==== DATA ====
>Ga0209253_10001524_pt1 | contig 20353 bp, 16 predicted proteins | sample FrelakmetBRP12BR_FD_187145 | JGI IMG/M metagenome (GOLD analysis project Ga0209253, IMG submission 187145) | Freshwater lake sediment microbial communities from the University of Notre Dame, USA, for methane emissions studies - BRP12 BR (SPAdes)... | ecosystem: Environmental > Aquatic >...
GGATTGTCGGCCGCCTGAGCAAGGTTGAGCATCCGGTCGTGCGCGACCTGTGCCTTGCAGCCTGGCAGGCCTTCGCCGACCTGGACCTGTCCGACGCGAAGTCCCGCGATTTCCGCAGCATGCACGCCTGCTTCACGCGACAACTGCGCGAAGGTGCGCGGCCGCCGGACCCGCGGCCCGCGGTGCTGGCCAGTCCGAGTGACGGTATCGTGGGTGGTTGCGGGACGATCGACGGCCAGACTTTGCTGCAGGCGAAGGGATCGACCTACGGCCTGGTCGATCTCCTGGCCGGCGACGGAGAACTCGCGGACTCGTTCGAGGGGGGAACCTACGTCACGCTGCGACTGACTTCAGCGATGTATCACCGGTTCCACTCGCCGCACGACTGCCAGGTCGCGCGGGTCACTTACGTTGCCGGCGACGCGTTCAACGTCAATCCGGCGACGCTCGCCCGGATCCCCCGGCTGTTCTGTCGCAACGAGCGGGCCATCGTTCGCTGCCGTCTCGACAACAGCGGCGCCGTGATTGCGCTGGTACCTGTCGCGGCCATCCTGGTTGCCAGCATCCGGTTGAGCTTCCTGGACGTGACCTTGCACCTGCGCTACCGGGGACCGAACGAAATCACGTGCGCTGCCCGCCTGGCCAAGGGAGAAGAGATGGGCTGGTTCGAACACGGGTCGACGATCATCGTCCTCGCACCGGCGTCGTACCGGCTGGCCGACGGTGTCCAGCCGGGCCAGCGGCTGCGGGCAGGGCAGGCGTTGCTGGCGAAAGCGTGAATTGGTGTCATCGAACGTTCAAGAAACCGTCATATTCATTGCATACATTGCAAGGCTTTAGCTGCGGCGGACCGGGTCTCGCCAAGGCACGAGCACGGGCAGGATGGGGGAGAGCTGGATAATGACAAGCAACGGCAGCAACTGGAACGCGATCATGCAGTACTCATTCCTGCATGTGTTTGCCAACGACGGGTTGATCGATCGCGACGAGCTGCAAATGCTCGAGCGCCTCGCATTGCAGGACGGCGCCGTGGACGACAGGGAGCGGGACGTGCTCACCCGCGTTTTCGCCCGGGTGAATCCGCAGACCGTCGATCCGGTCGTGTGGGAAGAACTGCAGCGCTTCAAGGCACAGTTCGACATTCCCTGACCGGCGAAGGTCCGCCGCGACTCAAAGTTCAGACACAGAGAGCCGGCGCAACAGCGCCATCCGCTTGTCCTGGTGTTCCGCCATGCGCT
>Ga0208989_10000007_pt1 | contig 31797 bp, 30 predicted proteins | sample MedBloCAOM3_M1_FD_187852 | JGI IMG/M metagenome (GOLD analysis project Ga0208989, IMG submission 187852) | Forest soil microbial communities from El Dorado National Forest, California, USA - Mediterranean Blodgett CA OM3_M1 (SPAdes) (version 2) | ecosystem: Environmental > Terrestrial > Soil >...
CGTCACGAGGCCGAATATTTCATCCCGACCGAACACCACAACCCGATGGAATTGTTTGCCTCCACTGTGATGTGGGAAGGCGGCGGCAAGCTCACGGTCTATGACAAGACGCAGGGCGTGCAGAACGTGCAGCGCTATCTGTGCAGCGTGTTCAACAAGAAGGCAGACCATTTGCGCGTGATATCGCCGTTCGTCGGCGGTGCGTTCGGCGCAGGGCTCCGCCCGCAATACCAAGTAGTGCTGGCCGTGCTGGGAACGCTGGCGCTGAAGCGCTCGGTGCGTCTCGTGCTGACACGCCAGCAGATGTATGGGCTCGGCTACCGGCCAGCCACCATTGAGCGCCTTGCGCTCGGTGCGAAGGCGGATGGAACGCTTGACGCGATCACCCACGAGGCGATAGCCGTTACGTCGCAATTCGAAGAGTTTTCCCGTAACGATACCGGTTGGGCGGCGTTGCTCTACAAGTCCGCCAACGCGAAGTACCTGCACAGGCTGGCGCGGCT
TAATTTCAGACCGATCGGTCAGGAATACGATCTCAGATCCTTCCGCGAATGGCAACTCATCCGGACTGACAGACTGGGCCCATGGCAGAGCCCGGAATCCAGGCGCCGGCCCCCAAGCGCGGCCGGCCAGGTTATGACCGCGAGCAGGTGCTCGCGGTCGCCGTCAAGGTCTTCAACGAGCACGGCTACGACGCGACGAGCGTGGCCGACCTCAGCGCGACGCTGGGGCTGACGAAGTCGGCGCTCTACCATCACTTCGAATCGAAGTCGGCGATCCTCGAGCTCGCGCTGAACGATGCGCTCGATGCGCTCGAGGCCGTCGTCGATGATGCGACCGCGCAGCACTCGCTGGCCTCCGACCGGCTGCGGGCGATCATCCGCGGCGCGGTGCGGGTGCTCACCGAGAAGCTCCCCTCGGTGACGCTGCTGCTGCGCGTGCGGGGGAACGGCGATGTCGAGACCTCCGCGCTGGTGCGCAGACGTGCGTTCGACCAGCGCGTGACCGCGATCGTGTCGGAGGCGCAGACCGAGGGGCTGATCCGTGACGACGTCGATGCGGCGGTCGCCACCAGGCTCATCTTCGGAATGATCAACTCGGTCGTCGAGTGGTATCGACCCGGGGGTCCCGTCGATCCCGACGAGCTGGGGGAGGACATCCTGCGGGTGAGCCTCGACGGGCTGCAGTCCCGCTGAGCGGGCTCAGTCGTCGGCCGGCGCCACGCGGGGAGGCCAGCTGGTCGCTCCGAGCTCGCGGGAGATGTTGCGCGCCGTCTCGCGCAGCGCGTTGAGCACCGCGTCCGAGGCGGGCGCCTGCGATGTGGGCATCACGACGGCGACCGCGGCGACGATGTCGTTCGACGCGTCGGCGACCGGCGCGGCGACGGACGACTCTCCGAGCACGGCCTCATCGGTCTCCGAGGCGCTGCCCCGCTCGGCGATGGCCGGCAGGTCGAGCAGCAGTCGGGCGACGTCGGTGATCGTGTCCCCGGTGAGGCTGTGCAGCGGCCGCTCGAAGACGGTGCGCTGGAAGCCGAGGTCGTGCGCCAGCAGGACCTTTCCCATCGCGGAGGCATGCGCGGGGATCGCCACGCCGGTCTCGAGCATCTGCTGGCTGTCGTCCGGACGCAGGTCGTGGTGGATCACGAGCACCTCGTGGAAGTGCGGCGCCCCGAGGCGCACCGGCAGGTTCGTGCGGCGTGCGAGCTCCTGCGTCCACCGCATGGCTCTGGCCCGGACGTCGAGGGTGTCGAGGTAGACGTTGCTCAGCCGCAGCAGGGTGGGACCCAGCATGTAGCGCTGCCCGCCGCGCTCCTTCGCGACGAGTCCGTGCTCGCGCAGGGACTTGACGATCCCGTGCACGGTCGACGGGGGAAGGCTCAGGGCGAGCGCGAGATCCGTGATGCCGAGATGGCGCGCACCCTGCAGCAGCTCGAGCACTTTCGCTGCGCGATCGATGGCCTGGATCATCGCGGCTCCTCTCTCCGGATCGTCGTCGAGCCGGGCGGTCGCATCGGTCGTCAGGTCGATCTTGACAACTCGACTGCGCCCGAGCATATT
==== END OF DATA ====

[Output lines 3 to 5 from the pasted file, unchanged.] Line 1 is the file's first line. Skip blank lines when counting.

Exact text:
>Ga0208989_10000007_pt1 | contig 31797 bp, 30 predicted proteins | sample MedBloCAOM3_M1_FD_187852 | JGI IMG/M metagenome (GOLD analysis project Ga0208989, IMG submission 187852) | Forest soil microbial communities from El Dorado National Forest, California, USA - Mediterranean Blodgett CA OM3_M1 (SPAdes) (version 2) | ecosystem: Environmental > Terrestrial > Soil >...
CGTCACGAGGCCGAATATTTCATCCCGACCGAACACCACAACCCGATGGAATTGTTTGCCTCCACTGTGATGTGGGAAGGCGGCGGCAAGCTCACGGTCTATGACAAGACGCAGGGCGTGCAGAACGTGCAGCGCTATCTGTGCAGCGTGTTCAACAAGAAGGCAGACCATTTGCGCGTGATATCGCCGTTCGTCGGCGGTGCGTTCGGCGCAGGGCTCCGCCCGCAATACCAAGTAGTGCTGGCCGTGCTGGGAACGCTGGCGCTGAAGCGCTCGGTGCGTCTCGTGCTGACACGCCAGCAGATGTATGGGCTCGGCTACCGGCCAGCCACCATTGAGCGCCTTGCGCTCGGTGCGAAGGCGGATGGAACGCTTGACGCGATCACCCACGAGGCGATAGCCGTTACGTCGCAATTCGAAGAGTTTTCCCGTAACGATACCGGTTGGGCGGCGTTGCTCTACAAGTCCGCCAACGCGAAGTACCTGCACAGGCTGGCGCGGCT
TAATTTCAGACCGATCGGTCAGGAATACGATCTCAGATCCTTCCGCGAATGGCAACTCATCCGGACTGACAGACTGGGCCCATGGCAGAGCCCGGAATCCAGGCGCCGGCCCCCAAGCGCGGCCGGCCAGGTTATGACCGCGAGCAGGTGCTCGCGGTCGCCGTCAAGGTCTTCAACGAGCACGGCTACGACGCGACGAGCGTGGCCGACCTCAGCGCGACGCTGGGGCTGACGAAGTCGGCGCTCTACCATCACTTCGAATCGAAGTCGGCGATCCTCGAGCTCGCGCTGAACGATGCGCTCGATGCGCTCGAGGCCGTCGTCGATGATGCGACCGCGCAGCACTCGCTGGCCTCCGACCGGCTGCGGGCGATCATCCGCGGCGCGGTGCGGGTGCTCACCGAGAAGCTCCCCTCGGTGACGCTGCTGCTGCGCGTGCGGGGGAACGGCGATGTCGAGACCTCCGCGCTGGTGCGCAGACGTGCGTTCGACCAGCGCGTGACCGCGATCGTGTCGGAGGCGCAGACCGAGGGGCTGATCCGTGACGACGTCGATGCGGCGGTCGCCACCAGGCTCATCTTCGGAATGATCAACTCGGTCGTCGAGTGGTATCGACCCGGGGGTCCCGTCGATCCCGACGAGCTGGGGGAGGACATCCTGCGGGTGAGCCTCGACGGGCTGCAGTCCCGCTGAGCGGGCTCAGTCGTCGGCCGGCGCCACGCGGGGAGGCCAGCTGGTCGCTCCGAGCTCGCGGGAGATGTTGCGCGCCGTCTCGCGCAGCGCGTTGAGCACCGCGTCCGAGGCGGGCGCCTGCGATGTGGGCATCACGACGGCGACCGCGGCGACGATGTCGTTCGACGCGTCGGCGACCGGCGCGGCGACGGACGACTCTCCGAGCACGGCCTCATCGGTCTCCGAGGCGCTGCCCCGCTCGGCGATGGCCGGCAGGTCGAGCAGCAGTCGGGCGACGTCGGTGATCGTGTCCCCGGTGAGGCTGTGCAGCGGCCGCTCGAAGACGGTGCGCTGGAAGCCGAGGTCGTGCGCCAGCAGGACCTTTCCCATCGCGGAGGCATGCGCGGGGATCGCCACGCCGGTCTCGAGCATCTGCTGGCTGTCGTCCGGACGCAGGTCGTGGTGGATCACGAGCACCTCGTGGAAGTGCGGCGCCCCGAGGCGCACCGGCAGGTTCGTGCGGCGTGCGAGCTCCTGCGTCCACCGCATGGCTCTGGCCCGGACGTCGAGGGTGTCGAGGTAGACGTTGCTCAGCCGCAGCAGGGTGGGACCCAGCATGTAGCGCTGCCCGCCGCGCTCCTTCGCGACGAGTCCGTGCTCGCGCAGGGACTTGACGATCCCGTGCACGGTCGACGGGGGAAGGCTCAGGGCGAGCGCGAGATCCGTGATGCCGAGATGGCGCGCACCCTGCAGCAGCTCGAGCACTTTCGCTGCGCGATCGATGGCCTGGATCATCGCGGCTCCTCTCTCCGGATCGTCGTCGAGCCGGGCGGTCGCATCGGTCGTCAGGTCGATCTTGACAACTCGACTGCGCCCGAGCATATT